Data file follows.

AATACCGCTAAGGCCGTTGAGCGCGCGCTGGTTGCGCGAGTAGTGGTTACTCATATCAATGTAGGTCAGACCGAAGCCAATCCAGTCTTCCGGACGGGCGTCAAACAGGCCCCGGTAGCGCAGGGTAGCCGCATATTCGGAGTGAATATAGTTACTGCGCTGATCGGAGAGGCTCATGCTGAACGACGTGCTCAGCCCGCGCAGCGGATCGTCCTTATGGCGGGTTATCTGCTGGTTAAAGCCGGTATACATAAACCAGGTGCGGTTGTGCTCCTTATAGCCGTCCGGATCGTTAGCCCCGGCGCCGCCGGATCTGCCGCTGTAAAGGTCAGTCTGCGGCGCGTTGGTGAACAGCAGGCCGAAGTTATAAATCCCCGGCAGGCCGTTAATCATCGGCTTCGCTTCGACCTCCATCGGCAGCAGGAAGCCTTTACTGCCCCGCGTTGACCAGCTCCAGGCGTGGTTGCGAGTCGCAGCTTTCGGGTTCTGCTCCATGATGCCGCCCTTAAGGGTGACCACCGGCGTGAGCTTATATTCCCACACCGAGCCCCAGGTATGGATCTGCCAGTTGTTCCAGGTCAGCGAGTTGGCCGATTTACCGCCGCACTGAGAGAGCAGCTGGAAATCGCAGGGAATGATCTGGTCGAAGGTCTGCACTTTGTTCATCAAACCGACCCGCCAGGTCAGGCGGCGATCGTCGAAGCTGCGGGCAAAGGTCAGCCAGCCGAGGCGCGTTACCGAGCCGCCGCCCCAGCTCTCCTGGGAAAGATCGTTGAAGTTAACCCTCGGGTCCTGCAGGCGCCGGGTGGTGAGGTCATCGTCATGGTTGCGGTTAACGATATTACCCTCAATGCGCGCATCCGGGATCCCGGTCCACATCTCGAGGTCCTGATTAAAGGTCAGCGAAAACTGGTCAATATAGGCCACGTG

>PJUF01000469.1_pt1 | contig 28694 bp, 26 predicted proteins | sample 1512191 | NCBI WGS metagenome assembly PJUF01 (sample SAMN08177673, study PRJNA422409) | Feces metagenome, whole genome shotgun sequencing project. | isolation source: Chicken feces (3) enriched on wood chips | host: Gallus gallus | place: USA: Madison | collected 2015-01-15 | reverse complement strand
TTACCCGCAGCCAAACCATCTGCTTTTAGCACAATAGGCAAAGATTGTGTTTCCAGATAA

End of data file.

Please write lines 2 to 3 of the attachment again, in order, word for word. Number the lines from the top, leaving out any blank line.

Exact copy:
>PJUF01000469.1_pt1 | contig 28694 bp, 26 predicted proteins | sample 1512191 | NCBI WGS metagenome assembly PJUF01 (sample SAMN08177673, study PRJNA422409) | Feces metagenome, whole genome shotgun sequencing project. | isolation source: Chicken feces (3) enriched on wood chips | host: Gallus gallus | place: USA: Madison | collected 2015-01-15 | reverse complement strand
TTACCCGCAGCCAAACCATCTGCTTTTAGCACAATAGGCAAAGATTGTGTTTCCAGATAA